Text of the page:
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Correspondence, ca. 1889-1926.

Author: Théo van RysselberghePierre BounierHenri Edmond CrossAndré GideMaximilien LuceAll authors
Edition/Format:   Archival material : French
Database:WorldCat
Summary:
Collection contains eighty-four letters of van Rysselberghe to, among others, Madame Rysselberghe, the dealer Huinck, Paul Signac, and Berthe Williere; and one hundred forty-one letters received from colleagues including Henri Cross, Paul Signac, Camille Pissaro and Henry van de Velde. The letters, many of which are extensively illustrated, are largely theoretical in nature and explore all facets of art theory and
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Genre/Form: Illustrations
Named Person: Jacques-Émile Blanche; Eugène Delacroix; Maurice Denis; Félix Fénéon; Marcel Proust; Odilon Redon; Paul Sérusier; Georges Seurat; Henri Matisse; Octave Maus; Andre Marty
Document Type: Archival Material
All Authors / Contributors: Théo van Rysselberghe; Pierre Bounier; Henri Edmond Cross; André Gide; Maximilien Luce; Paul Signac; Armand Solvay; Henry van de Velde; Berthe Williere
OCLC Number: 80343267
Notes: Holographs, signed.
Description: ca. 225 items.

Abstract:

Collection contains eighty-four letters of van Rysselberghe to, among others, Madame Rysselberghe, the dealer Huinck, Paul Signac, and Berthe Williere; and one hundred forty-one letters received from colleagues including Henri Cross, Paul Signac, Camille Pissaro and Henry van de Velde. The letters, many of which are extensively illustrated, are largely theoretical in nature and explore all facets of art theory and practice associated with the Neo-impressionist milieu of the late 19th and early 20th centuries.

Series I. Letters to Madame Rysselberghe, ca. 1902-1920 (32 items). Thirty-two letters, a significant portion of which are dated 1918-1920, include detailed discussion of travels, work in progress, especially on portraits, his own emotional state and personal matters. Van Rysselberghe writes of technical matters, including difficulties associated with painting "en plein air" and a decorative project underway for Armand Solvay, and describes in some detail his stay at the Chateau de Mariemont. Other letters also include discussion of upcoming exhibitions and comments on the writing of Andre Gide, Jacques-Emile Blanche, and Marcel Proust.

Series II. Miscellaneous letters, 1900-1926 (52 items). Twenty letters to van Rysselberghe's dealer Huinck concern practical matters associated with upcoming exhibitions in Holland such as the framing and packing of works of art, titles, dimensions and prices of paintings, train schedules, and fluctuating currency (1924-1925). Nineteen letters and postcards to Berthe Williere on work, travel and personal matters (1909-1926). In three letters to Paul Signac, van Rysselberghe defends his criticism of Signac's work, explains his own working method, and responds to the suggestion that his work was adversely influenced by Maurice Denis (1909). One letter to Andre Gide concerns the "fond d'atelier" of Henri Cross and a possible retrospective exhibition (1918). Other correspondents include Pierre Bounier (1900, 1914), Armand Solvay (1922) and a M. Dunan (1925-1926).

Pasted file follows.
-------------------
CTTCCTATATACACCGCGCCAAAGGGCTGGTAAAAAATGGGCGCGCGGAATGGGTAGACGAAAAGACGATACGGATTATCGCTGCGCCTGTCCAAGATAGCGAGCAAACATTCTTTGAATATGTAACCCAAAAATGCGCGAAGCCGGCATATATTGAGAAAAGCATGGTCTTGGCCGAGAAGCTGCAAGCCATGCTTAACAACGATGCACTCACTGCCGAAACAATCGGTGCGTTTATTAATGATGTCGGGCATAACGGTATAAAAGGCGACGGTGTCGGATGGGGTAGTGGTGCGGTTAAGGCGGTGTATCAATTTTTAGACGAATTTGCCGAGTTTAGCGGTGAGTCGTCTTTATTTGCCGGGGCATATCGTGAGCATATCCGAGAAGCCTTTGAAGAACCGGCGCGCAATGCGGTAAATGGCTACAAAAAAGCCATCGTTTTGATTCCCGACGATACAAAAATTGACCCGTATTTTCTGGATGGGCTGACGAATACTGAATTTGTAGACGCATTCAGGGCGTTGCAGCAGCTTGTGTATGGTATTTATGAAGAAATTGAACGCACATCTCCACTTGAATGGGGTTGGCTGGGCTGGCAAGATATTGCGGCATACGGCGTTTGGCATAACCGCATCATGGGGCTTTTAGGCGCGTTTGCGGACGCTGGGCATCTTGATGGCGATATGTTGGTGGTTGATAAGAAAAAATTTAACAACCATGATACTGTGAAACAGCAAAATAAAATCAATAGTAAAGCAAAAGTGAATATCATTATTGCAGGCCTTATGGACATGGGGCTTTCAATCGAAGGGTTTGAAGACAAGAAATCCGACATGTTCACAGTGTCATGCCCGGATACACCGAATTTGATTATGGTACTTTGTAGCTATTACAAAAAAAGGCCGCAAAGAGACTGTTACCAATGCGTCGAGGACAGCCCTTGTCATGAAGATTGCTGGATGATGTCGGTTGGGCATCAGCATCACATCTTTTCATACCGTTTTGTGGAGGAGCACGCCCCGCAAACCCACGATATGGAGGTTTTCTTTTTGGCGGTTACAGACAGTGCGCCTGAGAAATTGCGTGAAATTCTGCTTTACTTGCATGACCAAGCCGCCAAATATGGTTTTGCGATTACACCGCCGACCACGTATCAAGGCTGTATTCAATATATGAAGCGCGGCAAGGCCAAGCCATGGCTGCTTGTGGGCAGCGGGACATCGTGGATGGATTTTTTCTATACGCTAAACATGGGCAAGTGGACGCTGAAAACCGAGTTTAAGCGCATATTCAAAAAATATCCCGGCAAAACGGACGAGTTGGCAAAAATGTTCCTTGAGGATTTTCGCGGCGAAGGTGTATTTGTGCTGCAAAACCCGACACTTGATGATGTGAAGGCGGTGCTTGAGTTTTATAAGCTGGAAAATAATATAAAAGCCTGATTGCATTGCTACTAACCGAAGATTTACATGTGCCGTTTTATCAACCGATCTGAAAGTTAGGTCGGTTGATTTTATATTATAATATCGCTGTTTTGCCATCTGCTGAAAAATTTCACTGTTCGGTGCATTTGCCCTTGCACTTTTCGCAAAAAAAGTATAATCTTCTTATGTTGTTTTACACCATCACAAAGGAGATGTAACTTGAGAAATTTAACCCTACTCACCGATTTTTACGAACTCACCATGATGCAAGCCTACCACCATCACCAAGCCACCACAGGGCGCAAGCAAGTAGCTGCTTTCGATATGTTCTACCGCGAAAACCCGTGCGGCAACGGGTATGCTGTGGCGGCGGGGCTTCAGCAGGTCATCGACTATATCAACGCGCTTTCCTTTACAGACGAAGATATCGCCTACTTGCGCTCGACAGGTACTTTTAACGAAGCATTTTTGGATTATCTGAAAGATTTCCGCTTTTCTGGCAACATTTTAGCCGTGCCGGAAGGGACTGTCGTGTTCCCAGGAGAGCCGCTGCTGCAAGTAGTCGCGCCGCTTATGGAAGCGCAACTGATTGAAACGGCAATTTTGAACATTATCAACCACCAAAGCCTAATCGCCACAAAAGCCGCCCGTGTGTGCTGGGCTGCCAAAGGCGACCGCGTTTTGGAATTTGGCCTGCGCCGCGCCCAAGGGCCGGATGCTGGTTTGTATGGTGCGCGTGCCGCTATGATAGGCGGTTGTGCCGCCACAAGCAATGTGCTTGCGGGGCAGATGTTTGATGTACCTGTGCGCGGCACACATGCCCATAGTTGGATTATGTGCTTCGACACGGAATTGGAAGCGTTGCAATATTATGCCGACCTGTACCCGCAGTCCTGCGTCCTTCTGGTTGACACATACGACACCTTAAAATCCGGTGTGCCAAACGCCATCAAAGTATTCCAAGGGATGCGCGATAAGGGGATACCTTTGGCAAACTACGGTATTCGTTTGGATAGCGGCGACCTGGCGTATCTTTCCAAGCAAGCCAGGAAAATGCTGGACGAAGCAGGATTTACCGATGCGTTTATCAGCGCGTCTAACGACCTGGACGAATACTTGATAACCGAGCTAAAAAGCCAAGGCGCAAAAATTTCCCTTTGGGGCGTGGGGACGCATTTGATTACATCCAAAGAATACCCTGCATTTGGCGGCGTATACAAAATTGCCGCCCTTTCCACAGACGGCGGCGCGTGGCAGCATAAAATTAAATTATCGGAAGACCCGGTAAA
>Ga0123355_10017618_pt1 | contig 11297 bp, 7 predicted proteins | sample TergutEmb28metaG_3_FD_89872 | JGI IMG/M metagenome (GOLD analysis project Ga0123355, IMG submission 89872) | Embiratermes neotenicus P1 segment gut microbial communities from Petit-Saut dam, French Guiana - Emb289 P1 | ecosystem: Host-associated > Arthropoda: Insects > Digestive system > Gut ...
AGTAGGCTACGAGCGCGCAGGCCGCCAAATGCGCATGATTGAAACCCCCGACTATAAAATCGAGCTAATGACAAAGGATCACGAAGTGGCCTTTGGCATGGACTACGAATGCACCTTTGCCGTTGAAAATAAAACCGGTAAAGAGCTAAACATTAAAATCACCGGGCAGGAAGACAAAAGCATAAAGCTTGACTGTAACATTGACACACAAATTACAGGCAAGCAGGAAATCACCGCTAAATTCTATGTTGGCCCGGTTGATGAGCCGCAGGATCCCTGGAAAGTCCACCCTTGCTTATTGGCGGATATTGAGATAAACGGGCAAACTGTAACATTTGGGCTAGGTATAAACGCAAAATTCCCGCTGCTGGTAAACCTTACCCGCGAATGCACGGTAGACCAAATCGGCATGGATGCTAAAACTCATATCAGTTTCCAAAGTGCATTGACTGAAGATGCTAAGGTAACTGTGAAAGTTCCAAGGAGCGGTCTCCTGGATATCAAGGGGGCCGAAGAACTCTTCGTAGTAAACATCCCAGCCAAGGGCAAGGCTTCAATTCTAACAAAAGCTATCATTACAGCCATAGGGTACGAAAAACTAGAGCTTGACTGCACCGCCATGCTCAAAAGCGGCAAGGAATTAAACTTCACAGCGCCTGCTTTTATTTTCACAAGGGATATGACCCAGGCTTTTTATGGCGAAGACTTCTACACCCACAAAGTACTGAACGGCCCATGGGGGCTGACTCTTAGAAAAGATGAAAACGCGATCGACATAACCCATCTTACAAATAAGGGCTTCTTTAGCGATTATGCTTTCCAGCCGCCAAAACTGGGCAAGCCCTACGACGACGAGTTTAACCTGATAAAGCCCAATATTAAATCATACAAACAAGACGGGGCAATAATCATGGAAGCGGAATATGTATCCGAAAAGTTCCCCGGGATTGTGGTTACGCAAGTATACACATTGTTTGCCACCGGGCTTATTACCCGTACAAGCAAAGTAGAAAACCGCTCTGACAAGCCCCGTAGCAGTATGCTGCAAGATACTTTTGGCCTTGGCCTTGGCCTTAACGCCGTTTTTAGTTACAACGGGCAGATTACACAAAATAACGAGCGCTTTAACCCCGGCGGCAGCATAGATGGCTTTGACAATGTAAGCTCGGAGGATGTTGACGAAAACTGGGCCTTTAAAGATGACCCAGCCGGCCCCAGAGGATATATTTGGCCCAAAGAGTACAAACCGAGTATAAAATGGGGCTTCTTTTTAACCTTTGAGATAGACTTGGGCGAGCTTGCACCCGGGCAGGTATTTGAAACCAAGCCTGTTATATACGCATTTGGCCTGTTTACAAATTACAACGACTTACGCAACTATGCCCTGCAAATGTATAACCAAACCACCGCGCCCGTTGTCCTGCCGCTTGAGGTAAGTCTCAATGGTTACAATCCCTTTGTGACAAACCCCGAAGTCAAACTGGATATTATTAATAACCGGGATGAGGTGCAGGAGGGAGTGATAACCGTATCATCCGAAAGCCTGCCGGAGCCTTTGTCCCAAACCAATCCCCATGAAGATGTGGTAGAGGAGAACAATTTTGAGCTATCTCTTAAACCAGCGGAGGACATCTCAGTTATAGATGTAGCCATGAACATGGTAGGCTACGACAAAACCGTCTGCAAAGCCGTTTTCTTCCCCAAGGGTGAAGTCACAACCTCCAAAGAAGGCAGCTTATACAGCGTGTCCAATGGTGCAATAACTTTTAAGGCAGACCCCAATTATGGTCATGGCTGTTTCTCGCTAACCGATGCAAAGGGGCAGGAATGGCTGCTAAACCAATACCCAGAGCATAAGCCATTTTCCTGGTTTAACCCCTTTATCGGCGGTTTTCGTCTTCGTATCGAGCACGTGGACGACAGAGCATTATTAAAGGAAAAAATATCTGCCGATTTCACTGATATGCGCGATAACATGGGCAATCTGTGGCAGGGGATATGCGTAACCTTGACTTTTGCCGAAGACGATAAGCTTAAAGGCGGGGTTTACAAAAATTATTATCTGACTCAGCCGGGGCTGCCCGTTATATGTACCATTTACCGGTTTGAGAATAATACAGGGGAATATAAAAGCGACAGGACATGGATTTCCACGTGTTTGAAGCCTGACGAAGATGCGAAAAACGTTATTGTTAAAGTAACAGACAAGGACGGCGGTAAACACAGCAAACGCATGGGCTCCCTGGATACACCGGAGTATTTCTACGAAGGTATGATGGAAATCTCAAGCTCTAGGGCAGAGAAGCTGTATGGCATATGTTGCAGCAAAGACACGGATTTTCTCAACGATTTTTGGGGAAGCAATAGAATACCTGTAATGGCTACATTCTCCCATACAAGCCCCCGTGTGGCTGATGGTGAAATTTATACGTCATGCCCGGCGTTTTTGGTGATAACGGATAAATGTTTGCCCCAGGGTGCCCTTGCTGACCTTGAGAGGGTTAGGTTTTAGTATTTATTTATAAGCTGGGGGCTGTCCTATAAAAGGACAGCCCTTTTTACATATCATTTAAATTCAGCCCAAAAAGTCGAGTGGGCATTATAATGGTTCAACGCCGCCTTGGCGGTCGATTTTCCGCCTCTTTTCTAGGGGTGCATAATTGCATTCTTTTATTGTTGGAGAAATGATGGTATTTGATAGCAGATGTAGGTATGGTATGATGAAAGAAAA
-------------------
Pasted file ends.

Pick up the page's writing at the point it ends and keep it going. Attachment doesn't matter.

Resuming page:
Series III. Letters received from Paul Signac, ca. 1892-1909 (74 items). Seventy-four detailed letters, many extensively illustrated with color and ink sketches, focus primarily on theoretical issues. Signac outlines ideas for work in progress, discusses color theory and the divisionist technique, and comments on a wide variety of matters, including Old Master painting and the work of Seurat, Maurice Denis, Odilon Redon, Paul Serusier, Henri Cross, and Eugene Delacroix. In several essay-length letters, Signac attempts to render in a systematic manner the theory of Neoimpressionism and his own approach to painting and avidly defends the pointillist technique. The letters also include discussion of practical matters relating to exhibitions and the sale of paintings, as well as mention of literary interests and personal news.

Series IV. Letters received from Henri Cross, 1908-1910, n.d. (53 items). Eleven letters addressed to van Rysselberghe contain discussion of work in progress (illustrated) and working method and include mention of Felix Feneon, Signac, and Henri Matisse. Forty-two letters, mostly personal in nature, are addressed to Madame Rysselberghe and contain some mention of literary and musical interests, daily activities, and art-related matters.

Series V. Miscellaneous letters received, ca. 1889-1905, n.d. (14 items). Includes four letters from Camille Pissarro concerning printmaking ventures and including mention of Octave Maus and Andre Marty (1895); two brief letters from Maximilien Luce (n.d.); one letter from Maurice Denis mentioning two portraits by van Rysselberghe and commenting on personal travel plans (n.d.); and seven letters from Henry van de Velde explaining in some detail his difficulties with the neo-impressionist style and outlining plans for an exhibition in Berlin designed to interest the German press in Neo-impressionism (1890-1905).

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Linked Data


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schema:description"Collection contains eighty-four letters of van Rysselberghe to, among others, Madame Rysselberghe, the dealer Huinck, Paul Signac, and Berthe Williere; and one hundred forty-one letters received from colleagues including Henri Cross, Paul Signac, Camille Pissaro and Henry van de Velde. The letters, many of which are extensively illustrated, are largely theoretical in nature and explore all facets of art theory and practice associated with the Neo-impressionist milieu of the late 19th and early 20th centuries."
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schema:genre"Exhibition catalogs"
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